Folks, when you go to a wedding you are likely to hear something to the effect: “By the authority vested in me by the state (commonwealth) of INSERT NAME OF STATE, I now pronounce you man and wife (or husband and wife).” Here in the Commonwealth of Virginia, there is a simple process whereby the minister in question goes to the local court, fills out some forms, turns in proof that they are legitmate (not “ordained” but that they have a congregation and are not “lone rangers”) and then promise that they will fulfil the one major requirement of the marriage service, SIGNING AND RETURNING THE MARRIAGE LICENCE WITHIN 3 DAYS!!!. That’s it. Druids, Wiccans, etc have all been “approved” and the licence is good for the entire Commonwealth. Until about 15 years ago, you had to post a $500 bond unless you were Anglican/Episcopalian. This was a remnant of the “Presbyterian Parson’s Act” from the 1700’s when the Established Church was trying to prevent the spread of Presbyerianism. That is no longer true.

    The only interest the Commonwealth has is that the wedding offiicients sign and return the form!!!

  15. Mark Brown says:

    Greetings! I lead the Anglican Community in Second Life and thought I would respond to a couple of comments. We commenced in Feb of this year and spent around 5 months building a virtual cathedral; for images see: And three months ago we started offering three services each sunday catering for the major time zones. For some images of the service see:

    The community has grown to 242 with around 10 joining each week from around the world. We are under the authority of a visiting Bishop and the Ecclesiastical Law Society in the UK has formed a working group staffed by theologians and cannonical lawyers to consider the theological and sacramental issues around offering a service in the virtual setting. Presently we offer evensong and compline. We do not conduct marriages, funerals, Eucharist or baptisms. The latest development is we are now offering Bible Studies each week and starting to develop a social aspect to the community.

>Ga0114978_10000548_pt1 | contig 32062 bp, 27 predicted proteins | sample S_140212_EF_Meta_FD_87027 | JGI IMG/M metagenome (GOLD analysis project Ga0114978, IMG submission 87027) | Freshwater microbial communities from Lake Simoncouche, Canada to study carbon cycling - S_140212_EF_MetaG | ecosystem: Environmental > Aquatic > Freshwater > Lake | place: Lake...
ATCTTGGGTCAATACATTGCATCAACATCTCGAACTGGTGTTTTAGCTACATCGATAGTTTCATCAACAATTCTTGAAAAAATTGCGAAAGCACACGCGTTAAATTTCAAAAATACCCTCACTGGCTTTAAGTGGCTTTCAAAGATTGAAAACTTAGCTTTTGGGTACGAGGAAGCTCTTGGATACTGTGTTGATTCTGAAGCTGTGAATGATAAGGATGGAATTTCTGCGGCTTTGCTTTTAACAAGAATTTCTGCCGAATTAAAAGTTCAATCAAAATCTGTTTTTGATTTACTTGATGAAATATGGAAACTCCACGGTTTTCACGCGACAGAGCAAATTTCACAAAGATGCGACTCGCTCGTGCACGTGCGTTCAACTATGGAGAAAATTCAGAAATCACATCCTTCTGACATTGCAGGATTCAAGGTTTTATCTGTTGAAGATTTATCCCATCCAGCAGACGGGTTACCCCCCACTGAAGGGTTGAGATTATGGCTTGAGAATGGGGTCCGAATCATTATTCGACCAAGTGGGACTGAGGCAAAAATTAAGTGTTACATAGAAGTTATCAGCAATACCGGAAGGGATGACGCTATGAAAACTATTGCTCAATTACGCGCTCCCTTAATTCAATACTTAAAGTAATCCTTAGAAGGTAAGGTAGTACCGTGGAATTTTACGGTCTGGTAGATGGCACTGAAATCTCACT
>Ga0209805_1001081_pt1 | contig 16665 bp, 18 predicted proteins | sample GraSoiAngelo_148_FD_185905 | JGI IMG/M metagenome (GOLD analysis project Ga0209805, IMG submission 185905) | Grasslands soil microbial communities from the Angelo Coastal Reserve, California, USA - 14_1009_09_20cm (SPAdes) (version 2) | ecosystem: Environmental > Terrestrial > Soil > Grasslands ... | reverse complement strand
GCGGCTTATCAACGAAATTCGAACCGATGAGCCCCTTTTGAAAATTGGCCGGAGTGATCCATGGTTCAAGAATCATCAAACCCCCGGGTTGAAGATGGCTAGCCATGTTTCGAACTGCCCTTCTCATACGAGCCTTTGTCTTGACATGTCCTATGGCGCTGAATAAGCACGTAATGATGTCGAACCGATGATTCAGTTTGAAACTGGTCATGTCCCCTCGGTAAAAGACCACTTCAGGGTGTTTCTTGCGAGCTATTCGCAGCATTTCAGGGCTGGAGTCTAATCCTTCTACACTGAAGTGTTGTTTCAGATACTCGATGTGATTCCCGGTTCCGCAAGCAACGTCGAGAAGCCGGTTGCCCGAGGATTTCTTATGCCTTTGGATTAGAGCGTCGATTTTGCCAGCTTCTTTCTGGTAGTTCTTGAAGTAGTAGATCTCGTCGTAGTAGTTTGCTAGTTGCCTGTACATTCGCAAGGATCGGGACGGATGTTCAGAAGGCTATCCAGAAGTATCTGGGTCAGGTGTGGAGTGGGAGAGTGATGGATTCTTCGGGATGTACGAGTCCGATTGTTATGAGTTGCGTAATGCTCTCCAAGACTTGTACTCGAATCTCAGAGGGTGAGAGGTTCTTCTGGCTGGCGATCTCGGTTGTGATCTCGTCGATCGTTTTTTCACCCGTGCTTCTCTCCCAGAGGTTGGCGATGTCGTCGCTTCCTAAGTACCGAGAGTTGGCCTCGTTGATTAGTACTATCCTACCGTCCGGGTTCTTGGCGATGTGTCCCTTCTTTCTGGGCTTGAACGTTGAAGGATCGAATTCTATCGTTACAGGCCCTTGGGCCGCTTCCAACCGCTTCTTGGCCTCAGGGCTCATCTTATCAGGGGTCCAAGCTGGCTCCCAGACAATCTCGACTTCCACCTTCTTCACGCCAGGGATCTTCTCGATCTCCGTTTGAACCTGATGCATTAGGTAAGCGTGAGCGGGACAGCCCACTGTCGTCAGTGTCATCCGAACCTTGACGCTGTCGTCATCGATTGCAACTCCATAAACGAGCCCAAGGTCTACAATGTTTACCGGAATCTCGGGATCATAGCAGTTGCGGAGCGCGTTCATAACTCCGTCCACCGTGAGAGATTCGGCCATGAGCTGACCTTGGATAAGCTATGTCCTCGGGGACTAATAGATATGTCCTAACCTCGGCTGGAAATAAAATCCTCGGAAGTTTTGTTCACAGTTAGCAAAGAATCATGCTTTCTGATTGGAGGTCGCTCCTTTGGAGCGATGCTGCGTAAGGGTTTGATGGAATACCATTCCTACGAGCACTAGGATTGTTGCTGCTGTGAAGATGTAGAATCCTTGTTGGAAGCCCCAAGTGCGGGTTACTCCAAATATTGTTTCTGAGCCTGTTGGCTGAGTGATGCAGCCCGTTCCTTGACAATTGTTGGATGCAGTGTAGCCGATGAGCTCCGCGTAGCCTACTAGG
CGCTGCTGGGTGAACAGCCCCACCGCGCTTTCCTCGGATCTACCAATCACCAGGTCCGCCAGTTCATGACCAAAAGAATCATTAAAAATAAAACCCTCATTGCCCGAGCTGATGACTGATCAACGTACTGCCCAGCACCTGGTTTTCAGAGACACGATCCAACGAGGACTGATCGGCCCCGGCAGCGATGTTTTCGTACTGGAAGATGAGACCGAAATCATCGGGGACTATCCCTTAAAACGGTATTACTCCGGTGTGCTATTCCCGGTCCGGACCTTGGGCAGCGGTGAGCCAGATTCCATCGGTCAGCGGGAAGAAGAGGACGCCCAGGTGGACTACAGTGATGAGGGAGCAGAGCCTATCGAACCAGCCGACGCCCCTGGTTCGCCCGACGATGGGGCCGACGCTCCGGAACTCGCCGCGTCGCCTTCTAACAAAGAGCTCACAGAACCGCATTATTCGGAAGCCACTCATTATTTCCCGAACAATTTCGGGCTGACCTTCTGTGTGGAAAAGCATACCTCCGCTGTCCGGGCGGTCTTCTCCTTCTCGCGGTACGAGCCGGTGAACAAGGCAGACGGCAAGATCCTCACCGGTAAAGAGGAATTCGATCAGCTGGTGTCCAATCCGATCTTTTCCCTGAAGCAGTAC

For more information you are welcome to check my blog out :

    Mark Brown

  16. Just Passing By says:

    [b]recchip[/b] ([url=]14[/url]) wrote:
    [blockquote]Here in the Commonwealth of Virginia, there is a simple process whereby the minister in question goes to the local court, …[/blockquote]
    In Fairfax County VA (at least), any resident of the County who is not a convicted felon [url=]can perform a civil ceremony on a one-time basis[/url] by filing an application to do so. It’s not quite rubber-stamp, but there is certainly no religious requirement whatsoever. Make of that what you will.



  17. recchip says:

    I know about the “Civil Celebrant” thing but I was discussing the “Religious Celebrant” (which is “multi-use”) thing. I have had many friends do the “one time” civil thing. There is no, Permanant civil celebrant thing.

  18. Just Passing By says:


    I did not mean to say that there were permanent civil celebrants, nor to take issue with you in any way. I was simply pointing out that at least in Fairfax, the “online minister” doesn’t fulfill any legitimate function in any case. I do not know what, if any, other jurisdictions have similar arrangements, but surely an authorized “civil celebrant” is superior to a patently fake minister.

    Sorry if I wasn’t more clear. No argument was intended.